Another healthier option to thicken this soup is to puree the beans and incorporate into the soup. This is a good way to “hide” beans from small children who won’t eat them. I have found that this a healthy alternative for cream-based soups as well. You get the same creamy consistency without having to use heavy cream.

Not only do I hope you try this soup, but if you are craving winter adventure, I hope you log a few miles on a pair of snowshoes soon. If you are not athletically inclined (as I am not), snowshoeing is not a difficult activity and it is said to burn twice the calories as walking. I find that I do not have to over-dress, but rather dress in layers. I usually wear a pair of thicker leggings with knee high socks to protect my calves from any deep snow that finds its way into my boots. I layer a t-shirt with a sweatshirt, a lighter winter shell jacket, a scarf, a knit headband to protect my ears, and a flexible pair of gloves. I also apply a generous layer of moisturizer on my face and balm on my lips. When I snowshoe at night I wear a headlamp to light my way (though sometimes I just let the stars guide me). I recommend bringing a camera to capture nature’s beauty, a bottle of water, and follow the invigorating activity with a hot shower or a sauna.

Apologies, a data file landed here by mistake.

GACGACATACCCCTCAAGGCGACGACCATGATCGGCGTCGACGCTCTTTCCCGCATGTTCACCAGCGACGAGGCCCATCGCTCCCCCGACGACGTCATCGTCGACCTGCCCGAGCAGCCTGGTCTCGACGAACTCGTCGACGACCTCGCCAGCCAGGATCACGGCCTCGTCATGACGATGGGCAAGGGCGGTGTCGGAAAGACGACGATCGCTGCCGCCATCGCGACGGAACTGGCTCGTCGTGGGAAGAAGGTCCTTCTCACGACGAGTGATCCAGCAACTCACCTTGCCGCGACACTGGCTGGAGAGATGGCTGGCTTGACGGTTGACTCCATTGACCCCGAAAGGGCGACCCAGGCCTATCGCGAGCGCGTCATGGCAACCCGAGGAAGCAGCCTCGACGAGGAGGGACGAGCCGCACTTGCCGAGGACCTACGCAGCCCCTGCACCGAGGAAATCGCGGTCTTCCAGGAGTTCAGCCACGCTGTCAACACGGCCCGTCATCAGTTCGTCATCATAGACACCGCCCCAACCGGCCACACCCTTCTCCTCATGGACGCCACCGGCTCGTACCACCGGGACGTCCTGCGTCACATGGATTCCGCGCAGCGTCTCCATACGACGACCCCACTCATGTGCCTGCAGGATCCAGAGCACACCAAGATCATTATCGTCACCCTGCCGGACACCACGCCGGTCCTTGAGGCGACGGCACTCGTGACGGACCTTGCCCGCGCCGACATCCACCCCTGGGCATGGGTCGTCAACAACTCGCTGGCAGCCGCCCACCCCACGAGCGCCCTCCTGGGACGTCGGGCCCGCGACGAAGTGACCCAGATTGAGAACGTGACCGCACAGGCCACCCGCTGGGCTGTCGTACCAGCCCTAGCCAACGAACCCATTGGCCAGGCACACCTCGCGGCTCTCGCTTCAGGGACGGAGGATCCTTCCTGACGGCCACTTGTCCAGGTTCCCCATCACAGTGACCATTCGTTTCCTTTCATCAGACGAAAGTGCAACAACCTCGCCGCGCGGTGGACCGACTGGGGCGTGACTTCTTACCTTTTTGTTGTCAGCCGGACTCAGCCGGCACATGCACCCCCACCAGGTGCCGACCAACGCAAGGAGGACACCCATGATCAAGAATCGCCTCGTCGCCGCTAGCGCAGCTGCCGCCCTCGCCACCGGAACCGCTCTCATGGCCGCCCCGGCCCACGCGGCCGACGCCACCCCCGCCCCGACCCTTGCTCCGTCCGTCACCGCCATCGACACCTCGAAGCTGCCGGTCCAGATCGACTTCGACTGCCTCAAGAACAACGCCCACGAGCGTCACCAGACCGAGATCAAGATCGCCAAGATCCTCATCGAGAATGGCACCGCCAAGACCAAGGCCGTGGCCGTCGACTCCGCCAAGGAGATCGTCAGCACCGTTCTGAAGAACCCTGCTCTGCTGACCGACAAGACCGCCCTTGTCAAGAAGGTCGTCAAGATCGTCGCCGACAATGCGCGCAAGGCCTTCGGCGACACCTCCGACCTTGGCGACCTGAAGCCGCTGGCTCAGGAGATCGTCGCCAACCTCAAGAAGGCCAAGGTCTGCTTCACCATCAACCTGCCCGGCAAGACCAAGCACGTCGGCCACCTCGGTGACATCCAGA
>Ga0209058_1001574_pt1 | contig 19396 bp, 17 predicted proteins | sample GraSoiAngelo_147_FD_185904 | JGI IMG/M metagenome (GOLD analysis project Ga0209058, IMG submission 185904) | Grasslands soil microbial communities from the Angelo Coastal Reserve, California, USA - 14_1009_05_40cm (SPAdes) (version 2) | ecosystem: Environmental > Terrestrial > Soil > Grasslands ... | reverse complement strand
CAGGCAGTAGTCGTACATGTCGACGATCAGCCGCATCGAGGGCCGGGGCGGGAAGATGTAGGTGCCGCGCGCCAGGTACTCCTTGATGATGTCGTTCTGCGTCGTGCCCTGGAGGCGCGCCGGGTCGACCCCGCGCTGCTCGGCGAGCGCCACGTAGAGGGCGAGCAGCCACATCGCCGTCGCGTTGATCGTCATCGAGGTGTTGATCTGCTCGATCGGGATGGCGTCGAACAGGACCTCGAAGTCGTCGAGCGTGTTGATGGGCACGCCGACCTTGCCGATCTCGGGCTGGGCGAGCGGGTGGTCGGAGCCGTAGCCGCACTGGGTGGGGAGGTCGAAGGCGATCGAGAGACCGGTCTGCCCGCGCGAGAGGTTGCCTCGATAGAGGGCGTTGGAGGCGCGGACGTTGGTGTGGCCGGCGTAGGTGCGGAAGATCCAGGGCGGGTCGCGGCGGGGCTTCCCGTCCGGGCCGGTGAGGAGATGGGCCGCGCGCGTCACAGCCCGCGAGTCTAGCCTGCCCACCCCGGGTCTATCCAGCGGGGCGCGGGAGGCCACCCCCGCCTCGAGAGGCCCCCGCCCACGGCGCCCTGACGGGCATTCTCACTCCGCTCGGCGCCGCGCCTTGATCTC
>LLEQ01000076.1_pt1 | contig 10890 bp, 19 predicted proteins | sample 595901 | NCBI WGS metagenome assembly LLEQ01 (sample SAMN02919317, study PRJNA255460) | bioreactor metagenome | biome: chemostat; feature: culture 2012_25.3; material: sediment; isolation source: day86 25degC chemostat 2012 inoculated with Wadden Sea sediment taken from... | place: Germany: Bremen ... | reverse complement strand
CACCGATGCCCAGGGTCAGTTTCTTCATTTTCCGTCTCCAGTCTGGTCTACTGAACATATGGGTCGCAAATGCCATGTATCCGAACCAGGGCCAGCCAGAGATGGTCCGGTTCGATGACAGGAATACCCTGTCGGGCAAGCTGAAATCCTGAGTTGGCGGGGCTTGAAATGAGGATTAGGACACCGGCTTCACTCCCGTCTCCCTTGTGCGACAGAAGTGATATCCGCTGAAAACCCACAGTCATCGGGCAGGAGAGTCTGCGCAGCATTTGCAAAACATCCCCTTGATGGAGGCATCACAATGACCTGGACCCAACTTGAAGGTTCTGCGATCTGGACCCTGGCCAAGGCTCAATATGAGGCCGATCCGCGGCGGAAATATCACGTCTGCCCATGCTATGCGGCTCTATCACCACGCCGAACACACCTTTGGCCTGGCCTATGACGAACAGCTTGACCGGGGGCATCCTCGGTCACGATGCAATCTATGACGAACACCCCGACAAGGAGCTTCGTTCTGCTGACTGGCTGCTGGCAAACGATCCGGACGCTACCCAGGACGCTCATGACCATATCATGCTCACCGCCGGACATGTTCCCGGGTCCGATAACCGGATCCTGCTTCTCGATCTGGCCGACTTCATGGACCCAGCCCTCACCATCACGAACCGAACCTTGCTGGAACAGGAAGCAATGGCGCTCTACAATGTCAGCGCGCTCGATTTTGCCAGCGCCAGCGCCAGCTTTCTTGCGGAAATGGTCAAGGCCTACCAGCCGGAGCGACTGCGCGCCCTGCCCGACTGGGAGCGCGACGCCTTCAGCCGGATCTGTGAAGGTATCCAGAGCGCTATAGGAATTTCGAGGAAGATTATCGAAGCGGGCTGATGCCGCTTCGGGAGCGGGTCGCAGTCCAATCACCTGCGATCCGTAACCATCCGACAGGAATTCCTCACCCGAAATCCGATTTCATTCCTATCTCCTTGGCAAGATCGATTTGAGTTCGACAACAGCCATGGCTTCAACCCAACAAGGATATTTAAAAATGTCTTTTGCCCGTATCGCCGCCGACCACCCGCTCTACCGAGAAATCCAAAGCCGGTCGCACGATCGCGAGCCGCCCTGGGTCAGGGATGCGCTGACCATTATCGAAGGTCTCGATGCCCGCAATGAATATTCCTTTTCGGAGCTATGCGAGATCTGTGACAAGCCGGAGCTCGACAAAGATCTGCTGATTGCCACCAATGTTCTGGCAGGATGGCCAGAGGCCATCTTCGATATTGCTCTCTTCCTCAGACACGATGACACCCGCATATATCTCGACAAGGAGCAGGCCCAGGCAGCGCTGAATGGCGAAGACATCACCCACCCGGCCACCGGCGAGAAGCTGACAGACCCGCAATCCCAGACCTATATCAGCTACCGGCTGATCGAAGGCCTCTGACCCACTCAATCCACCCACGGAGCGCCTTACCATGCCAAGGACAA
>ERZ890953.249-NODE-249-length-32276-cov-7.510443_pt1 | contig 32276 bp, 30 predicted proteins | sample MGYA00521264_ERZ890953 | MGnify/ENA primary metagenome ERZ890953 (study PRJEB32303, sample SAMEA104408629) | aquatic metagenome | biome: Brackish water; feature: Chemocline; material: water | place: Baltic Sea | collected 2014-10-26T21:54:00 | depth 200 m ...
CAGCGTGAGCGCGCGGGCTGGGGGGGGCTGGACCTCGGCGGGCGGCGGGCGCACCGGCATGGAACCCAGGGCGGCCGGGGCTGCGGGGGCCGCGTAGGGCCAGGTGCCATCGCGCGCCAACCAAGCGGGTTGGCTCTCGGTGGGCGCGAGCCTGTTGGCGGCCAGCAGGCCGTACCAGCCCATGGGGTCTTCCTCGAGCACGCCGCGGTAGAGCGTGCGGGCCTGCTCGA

I promise that you will find yourself craving the outdoors. In fact, I am heading outside now. Our 90+ pound, 10 month old, German Shepherd Apollo enjoys the exercise as much as I do. Nature calls – make sure that you answer – and don’t forget to warm up with a hot bowl of healthy soup!

Hurry up, Mama!

My beautiful snowshoe trail.

Apollo my personal trainer